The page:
"The woman has a black dress."
Translation:Die Frau hat ein schwarzes Kleid.
25 CommentsThis discussion is locked.
Because the Kleid is not in the genitive case. As something the woman has, it is the direct object of the sentence, and therefore is in the accusative case. A 'das' word in the accusative case gets the affix -es onto an adjective (in this case the colour 'schwarz') but still gets the indefinite article 'ein'. It only becomes 'eines' in the genitive case.
When an object moves to the accusative case, any adjective pertaining to it requires an appropriate suffix. In this case, because "Kleid" is a das word, and it is in the accusative case, we have to change the adjective "schwarz" to "schwarzes". This would apply to basically any adjective we put before "Kleid", not just a colour. So if I wanted to talk about a little dress, instead of a black dress, I would say "Die Frau hat ein kleines Kleid."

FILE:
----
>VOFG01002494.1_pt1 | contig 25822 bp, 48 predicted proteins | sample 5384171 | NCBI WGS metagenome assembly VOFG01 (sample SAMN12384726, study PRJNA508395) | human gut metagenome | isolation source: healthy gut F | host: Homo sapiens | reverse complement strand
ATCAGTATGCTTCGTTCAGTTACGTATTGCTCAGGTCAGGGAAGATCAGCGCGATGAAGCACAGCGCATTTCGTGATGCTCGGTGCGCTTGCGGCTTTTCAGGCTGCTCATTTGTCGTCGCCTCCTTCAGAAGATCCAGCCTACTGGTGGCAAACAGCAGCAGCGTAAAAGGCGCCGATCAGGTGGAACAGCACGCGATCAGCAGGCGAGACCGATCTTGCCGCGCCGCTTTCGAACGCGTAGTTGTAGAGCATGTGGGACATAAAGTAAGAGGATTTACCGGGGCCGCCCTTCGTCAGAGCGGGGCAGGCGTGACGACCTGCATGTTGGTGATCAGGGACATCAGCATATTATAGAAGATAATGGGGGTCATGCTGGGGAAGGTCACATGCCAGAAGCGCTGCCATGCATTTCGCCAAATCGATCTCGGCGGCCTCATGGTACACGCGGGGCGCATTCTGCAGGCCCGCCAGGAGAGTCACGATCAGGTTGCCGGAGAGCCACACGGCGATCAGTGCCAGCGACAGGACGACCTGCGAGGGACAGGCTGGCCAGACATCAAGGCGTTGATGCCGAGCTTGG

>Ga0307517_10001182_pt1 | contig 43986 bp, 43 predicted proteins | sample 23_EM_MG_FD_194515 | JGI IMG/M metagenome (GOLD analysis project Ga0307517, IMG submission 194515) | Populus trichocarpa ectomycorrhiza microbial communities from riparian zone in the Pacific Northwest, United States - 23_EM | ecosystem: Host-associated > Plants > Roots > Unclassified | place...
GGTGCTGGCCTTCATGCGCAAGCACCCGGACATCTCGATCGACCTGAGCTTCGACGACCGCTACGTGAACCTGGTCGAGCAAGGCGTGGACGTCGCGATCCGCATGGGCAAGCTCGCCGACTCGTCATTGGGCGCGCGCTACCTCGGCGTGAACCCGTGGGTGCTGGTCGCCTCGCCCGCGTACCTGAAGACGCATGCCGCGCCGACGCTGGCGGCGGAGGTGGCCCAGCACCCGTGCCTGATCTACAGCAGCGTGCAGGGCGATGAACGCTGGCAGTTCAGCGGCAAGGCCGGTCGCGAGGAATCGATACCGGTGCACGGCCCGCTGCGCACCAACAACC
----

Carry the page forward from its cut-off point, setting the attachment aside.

This is way easier than anything else to understand the declesion with adjectives: http://www.nthuleen.com/teach/grammar/adjektivendungenexpl.html
I keep muddling along with this and get it right through sheer dumb luck. Dative, genative accusative. Honestly as a native English speaker I really don't have a scooby. (Is scooby doo=clue). I am starting to realise why English is so popular, yes our spelling is a nightmare but it's sooooooo much simpler. German feels archaic in comparison and definitely unecessarily complicated.